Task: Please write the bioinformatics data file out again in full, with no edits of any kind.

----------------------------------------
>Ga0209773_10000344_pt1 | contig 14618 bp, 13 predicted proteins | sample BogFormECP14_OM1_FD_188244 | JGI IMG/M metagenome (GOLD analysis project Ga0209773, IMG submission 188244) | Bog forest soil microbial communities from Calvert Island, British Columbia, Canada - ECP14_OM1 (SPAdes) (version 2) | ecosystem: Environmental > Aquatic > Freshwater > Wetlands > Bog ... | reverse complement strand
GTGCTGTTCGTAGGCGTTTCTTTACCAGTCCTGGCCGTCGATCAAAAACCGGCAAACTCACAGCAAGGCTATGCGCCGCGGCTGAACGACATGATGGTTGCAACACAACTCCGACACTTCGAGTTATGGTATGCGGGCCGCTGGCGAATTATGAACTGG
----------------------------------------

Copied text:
>Ga0209773_10000344_pt1 | contig 14618 bp, 13 predicted proteins | sample BogFormECP14_OM1_FD_188244 | JGI IMG/M metagenome (GOLD analysis project Ga0209773, IMG submission 188244) | Bog forest soil microbial communities from Calvert Island, British Columbia, Canada - ECP14_OM1 (SPAdes) (version 2) | ecosystem: Environmental > Aquatic > Freshwater > Wetlands > Bog ... | reverse complement strand
GTGCTGTTCGTAGGCGTTTCTTTACCAGTCCTGGCCGTCGATCAAAAACCGGCAAACTCACAGCAAGGCTATGCGCCGCGGCTGAACGACATGATGGTTGCAACACAACTCCGACACTTCGAGTTATGGTATGCGGGCCGCTGGCGAATTATGAACTGG